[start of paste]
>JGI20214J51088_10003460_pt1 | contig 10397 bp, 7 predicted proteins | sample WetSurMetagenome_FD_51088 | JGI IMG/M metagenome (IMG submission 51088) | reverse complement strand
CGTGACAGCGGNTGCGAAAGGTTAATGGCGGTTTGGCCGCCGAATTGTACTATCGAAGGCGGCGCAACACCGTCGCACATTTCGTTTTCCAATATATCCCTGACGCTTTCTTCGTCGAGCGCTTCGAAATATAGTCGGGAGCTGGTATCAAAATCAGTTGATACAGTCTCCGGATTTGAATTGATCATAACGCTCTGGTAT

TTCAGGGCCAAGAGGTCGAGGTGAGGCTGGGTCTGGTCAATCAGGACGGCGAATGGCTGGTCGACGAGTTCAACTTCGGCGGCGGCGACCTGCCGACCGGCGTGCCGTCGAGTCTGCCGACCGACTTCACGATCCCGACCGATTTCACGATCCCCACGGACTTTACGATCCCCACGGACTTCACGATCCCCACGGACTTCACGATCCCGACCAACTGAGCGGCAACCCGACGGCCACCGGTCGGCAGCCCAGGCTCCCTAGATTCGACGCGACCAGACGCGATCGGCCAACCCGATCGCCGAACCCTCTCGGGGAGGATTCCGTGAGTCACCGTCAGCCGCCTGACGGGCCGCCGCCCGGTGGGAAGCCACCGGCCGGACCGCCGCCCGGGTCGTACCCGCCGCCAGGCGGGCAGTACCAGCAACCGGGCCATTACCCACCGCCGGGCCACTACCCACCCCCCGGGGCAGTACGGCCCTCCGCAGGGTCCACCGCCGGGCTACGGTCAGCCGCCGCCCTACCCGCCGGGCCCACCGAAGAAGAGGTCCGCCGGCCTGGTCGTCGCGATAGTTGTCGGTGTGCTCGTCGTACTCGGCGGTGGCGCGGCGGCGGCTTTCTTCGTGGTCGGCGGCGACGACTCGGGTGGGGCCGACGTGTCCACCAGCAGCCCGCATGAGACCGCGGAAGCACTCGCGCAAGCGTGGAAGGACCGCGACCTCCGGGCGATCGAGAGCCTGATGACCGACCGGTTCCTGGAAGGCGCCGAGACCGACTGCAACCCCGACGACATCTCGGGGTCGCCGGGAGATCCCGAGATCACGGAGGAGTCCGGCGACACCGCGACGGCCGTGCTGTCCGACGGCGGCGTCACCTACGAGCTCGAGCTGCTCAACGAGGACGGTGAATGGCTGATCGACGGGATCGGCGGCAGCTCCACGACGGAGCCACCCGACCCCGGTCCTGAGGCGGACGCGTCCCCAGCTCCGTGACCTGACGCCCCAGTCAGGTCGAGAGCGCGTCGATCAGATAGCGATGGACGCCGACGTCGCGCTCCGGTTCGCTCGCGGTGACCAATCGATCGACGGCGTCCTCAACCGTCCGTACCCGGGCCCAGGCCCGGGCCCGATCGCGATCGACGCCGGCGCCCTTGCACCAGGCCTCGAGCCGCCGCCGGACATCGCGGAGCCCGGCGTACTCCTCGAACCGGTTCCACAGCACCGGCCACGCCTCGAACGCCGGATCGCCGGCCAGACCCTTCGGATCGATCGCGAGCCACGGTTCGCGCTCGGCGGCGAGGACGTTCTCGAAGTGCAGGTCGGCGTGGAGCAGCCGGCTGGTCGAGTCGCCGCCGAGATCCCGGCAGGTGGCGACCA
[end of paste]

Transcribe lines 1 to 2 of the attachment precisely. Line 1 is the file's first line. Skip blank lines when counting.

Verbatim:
>JGI20214J51088_10003460_pt1 | contig 10397 bp, 7 predicted proteins | sample WetSurMetagenome_FD_51088 | JGI IMG/M metagenome (IMG submission 51088) | reverse complement strand
CGTGACAGCGGNTGCGAAAGGTTAATGGCGGTTTGGCCGCCGAATTGTACTATCGAAGGCGGCGCAACACCGTCGCACATTTCGTTTTCCAATATATCCCTGACGCTTTCTTCGTCGAGCGCTTCGAAATATAGTCGGGAGCTGGTATCAAAATCAGTTGATACAGTCTCCGGATTTGAATTGATCATAACGCTCTGGTAT